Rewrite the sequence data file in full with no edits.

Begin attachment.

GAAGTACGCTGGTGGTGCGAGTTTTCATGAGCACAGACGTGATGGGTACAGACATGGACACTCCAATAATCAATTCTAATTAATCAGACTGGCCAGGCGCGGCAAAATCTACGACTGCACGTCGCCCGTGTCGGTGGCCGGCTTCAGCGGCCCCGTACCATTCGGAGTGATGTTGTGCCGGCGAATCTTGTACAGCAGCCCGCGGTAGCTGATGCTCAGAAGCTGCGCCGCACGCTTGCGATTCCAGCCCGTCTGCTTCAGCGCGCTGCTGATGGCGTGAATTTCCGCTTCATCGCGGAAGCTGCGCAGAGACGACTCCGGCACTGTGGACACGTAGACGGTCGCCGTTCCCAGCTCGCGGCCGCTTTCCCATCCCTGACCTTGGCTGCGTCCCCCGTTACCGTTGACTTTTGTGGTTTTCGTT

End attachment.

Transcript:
GAAGTACGCTGGTGGTGCGAGTTTTCATGAGCACAGACGTGATGGGTACAGACATGGACACTCCAATAATCAATTCTAATTAATCAGACTGGCCAGGCGCGGCAAAATCTACGACTGCACGTCGCCCGTGTCGGTGGCCGGCTTCAGCGGCCCCGTACCATTCGGAGTGATGTTGTGCCGGCGAATCTTGTACAGCAGCCCGCGGTAGCTGATGCTCAGAAGCTGCGCCGCACGCTTGCGATTCCAGCCCGTCTGCTTCAGCGCGCTGCTGATGGCGTGAATTTCCGCTTCATCGCGGAAGCTGCGCAGAGACGACTCCGGCACTGTGGACACGTAGACGGTCGCCGTTCCCAGCTCGCGGCCGCTTTCCCATCCCTGACCTTGGCTGCGTCCCCCGTTACCGTTGACTTTTGTGGTTTTCGTT